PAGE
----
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Sensors 2009, 9(4), 3033-3055; doi:10.3390/s90403033

Sensing Human Activity: GPS Tracking

1,* , 1
1, 2
1 Department of Urbanism, Faculty of Architecture, Delft University of Technology, Julianalaan 132-134, 2628 BL, DELFT, the Netherlands 2 Chair MISSU, Multifunctional (sustainable) Spatial Use, University of Applied Sciences, PO Box 1025, 1000 BA, Amsterdam, the Netherlands
* Author to whom correspondence should be addressed.
Received: 6 February 2009 / Revised: 26 March 2009 / Accepted: 22 April 2009 / Published: 24 April 2009
(This article belongs to the Special Issue Workshop Sensing A Changing World)
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The enhancement of GPS technology enables the use of GPS devices not only as navigation and orientation tools, but also as instruments used to capture travelled routes: as sensors that measure activity on a city scale or the regional scale. TU Delft developed a process and database architecture for collecting data on pedestrian movement in three European city centres, Norwich, Rouen and Koblenz, and in another experiment for collecting activity data of 13 families in Almere (The Netherlands) for one week. The question posed in this paper is: what is the value of GPS as ‘sensor technology’ measuring activities of people? The conclusion is that GPS offers a widely useable instrument to collect invaluable spatial-temporal data on different scales and in different settings adding new layers of knowledge to urban studies, but the use of GPS-technology and deployment of GPS-devices still offers significant challenges for future research.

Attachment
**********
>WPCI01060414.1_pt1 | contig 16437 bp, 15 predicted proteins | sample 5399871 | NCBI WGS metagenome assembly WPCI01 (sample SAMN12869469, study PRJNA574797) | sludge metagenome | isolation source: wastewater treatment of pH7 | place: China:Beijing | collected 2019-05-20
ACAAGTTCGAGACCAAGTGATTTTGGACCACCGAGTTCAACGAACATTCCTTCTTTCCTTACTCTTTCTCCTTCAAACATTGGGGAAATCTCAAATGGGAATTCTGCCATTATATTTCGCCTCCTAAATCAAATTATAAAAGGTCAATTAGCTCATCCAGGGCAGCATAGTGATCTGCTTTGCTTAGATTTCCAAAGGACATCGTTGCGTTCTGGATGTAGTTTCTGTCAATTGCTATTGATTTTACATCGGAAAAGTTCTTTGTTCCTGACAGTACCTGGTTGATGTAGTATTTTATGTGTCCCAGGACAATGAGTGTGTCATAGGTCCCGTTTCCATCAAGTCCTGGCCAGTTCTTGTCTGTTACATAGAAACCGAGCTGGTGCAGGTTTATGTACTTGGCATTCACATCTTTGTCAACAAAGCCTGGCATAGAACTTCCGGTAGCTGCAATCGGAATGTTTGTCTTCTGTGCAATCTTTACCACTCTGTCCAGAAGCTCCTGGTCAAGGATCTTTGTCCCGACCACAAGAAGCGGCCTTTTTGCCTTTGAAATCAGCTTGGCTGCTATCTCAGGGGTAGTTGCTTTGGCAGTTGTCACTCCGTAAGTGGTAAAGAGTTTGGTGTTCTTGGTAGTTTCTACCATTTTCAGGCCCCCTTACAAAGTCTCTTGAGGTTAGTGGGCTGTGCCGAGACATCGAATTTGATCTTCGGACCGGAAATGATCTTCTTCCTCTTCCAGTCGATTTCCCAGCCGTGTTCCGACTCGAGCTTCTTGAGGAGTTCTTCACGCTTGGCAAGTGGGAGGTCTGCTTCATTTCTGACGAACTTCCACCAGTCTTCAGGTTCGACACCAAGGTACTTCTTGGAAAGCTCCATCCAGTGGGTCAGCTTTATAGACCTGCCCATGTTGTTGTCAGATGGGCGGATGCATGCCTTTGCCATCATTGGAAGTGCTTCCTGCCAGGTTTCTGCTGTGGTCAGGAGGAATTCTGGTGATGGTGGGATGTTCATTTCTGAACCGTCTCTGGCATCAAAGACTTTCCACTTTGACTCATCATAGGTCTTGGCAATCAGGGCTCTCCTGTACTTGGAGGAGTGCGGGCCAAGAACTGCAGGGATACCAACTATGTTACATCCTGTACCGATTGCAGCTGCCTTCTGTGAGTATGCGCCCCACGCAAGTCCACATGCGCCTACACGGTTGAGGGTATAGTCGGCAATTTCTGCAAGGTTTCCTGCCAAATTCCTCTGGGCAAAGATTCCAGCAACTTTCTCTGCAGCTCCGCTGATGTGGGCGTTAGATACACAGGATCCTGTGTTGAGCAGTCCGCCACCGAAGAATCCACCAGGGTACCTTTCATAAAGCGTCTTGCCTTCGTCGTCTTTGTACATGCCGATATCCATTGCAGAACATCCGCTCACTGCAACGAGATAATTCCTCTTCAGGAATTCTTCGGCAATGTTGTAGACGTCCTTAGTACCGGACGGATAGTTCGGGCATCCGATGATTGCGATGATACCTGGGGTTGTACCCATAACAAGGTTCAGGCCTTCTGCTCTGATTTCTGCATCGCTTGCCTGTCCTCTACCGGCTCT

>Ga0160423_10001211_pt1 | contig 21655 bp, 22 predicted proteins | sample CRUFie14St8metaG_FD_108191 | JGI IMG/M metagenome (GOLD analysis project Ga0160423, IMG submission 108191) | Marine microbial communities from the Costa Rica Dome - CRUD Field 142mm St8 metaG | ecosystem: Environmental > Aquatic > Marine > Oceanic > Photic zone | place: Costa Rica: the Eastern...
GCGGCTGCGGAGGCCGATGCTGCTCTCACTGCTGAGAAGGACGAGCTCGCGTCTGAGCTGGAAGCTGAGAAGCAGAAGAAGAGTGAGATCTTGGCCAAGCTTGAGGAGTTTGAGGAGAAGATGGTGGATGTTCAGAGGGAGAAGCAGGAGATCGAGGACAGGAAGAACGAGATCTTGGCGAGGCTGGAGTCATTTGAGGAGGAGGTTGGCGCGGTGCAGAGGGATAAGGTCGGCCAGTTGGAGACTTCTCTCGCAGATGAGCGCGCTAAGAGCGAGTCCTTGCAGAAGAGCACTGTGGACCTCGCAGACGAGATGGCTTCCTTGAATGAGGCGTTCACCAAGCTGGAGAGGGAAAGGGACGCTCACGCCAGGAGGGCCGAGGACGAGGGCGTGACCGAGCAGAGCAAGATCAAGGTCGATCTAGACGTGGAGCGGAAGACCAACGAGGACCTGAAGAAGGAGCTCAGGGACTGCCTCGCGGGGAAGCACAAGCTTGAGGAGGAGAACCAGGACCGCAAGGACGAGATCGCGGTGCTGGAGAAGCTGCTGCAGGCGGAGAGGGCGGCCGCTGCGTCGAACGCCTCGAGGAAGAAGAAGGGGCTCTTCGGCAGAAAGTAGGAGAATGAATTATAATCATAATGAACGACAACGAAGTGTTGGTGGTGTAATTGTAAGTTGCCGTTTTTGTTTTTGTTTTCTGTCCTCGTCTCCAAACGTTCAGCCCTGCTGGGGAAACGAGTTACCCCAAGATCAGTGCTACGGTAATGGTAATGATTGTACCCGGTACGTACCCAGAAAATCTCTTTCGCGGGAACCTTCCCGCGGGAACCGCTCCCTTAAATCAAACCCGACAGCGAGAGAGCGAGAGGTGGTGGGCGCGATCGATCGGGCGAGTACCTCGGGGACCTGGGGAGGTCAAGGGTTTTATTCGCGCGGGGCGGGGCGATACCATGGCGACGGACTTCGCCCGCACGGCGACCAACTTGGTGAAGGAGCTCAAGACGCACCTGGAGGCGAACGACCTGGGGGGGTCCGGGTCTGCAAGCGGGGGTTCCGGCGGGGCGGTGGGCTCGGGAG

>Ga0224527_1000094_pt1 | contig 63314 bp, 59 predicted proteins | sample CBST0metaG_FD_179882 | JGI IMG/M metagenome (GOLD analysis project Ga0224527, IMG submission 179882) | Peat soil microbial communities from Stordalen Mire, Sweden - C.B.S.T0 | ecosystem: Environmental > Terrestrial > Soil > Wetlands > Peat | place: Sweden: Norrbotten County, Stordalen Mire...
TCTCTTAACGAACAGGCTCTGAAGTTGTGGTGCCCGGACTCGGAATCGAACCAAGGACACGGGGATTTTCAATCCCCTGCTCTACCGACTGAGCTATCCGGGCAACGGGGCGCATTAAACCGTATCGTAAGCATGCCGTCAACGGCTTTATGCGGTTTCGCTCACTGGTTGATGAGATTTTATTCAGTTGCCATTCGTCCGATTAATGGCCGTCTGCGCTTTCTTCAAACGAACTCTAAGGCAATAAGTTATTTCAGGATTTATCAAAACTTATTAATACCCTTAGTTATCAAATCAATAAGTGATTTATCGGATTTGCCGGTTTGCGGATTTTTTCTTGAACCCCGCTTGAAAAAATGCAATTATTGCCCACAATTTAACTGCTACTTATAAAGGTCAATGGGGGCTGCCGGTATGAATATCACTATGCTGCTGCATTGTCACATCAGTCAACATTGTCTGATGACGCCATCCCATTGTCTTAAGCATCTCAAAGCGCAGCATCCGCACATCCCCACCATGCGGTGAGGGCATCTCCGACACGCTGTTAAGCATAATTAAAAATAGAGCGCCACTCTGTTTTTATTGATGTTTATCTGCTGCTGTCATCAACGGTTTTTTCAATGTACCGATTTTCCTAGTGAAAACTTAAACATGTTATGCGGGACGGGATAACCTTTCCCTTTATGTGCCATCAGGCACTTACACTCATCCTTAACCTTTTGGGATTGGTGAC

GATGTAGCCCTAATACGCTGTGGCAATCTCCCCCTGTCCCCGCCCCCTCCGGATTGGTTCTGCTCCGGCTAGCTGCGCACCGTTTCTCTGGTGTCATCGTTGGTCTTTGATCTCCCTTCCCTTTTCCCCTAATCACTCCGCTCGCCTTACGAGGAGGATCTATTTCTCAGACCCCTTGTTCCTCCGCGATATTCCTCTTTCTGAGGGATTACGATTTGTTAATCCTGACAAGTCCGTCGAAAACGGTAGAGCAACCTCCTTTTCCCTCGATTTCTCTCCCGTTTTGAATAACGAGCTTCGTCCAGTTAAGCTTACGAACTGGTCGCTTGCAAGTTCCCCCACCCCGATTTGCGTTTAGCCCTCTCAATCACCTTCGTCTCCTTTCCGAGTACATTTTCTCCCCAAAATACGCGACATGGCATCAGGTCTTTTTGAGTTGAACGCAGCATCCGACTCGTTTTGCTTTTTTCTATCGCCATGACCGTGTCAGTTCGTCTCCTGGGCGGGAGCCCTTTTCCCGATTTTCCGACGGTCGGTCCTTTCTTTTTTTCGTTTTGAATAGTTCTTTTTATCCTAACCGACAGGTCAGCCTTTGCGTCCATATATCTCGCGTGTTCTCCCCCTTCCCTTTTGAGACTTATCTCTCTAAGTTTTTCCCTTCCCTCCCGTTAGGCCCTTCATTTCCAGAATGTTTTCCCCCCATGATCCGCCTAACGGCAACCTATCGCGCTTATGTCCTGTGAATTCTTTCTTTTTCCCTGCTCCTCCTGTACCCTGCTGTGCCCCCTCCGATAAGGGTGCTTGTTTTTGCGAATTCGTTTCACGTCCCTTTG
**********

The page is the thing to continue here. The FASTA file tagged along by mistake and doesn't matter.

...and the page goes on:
Keywords: GPS; Tracking; People; Behaviour; Mapping; Movement GPS; Tracking; People; Behaviour; Mapping; Movement
This is an open access article distributed under the Creative Commons Attribution License (CC BY) which permits unrestricted use, distribution, and reproduction in any medium, provided the original work is properly cited.

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Van der Spek, S.; Van Schaick, J.; De Bois, P.; De Haan, R. Sensing Human Activity: GPS Tracking. Sensors 2009, 9, 3033-3055.

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